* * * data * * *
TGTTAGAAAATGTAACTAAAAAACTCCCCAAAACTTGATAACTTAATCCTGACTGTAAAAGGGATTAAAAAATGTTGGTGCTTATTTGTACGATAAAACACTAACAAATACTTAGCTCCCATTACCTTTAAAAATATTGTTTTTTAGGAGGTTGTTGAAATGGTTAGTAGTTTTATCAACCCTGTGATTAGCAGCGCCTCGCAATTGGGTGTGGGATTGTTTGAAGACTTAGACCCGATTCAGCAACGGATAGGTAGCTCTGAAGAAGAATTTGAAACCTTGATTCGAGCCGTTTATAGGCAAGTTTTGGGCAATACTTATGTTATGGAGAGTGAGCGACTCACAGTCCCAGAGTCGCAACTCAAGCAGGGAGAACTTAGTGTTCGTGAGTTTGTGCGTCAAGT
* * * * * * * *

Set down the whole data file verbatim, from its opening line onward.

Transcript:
TGTTAGAAAATGTAACTAAAAAACTCCCCAAAACTTGATAACTTAATCCTGACTGTAAAAGGGATTAAAAAATGTTGGTGCTTATTTGTACGATAAAACACTAACAAATACTTAGCTCCCATTACCTTTAAAAATATTGTTTTTTAGGAGGTTGTTGAAATGGTTAGTAGTTTTATCAACCCTGTGATTAGCAGCGCCTCGCAATTGGGTGTGGGATTGTTTGAAGACTTAGACCCGATTCAGCAACGGATAGGTAGCTCTGAAGAAGAATTTGAAACCTTGATTCGAGCCGTTTATAGGCAAGTTTTGGGCAATACTTATGTTATGGAGAGTGAGCGACTCACAGTCCCAGAGTCGCAACTCAAGCAGGGAGAACTTAGTGTTCGTGAGTTTGTGCGTCAAGT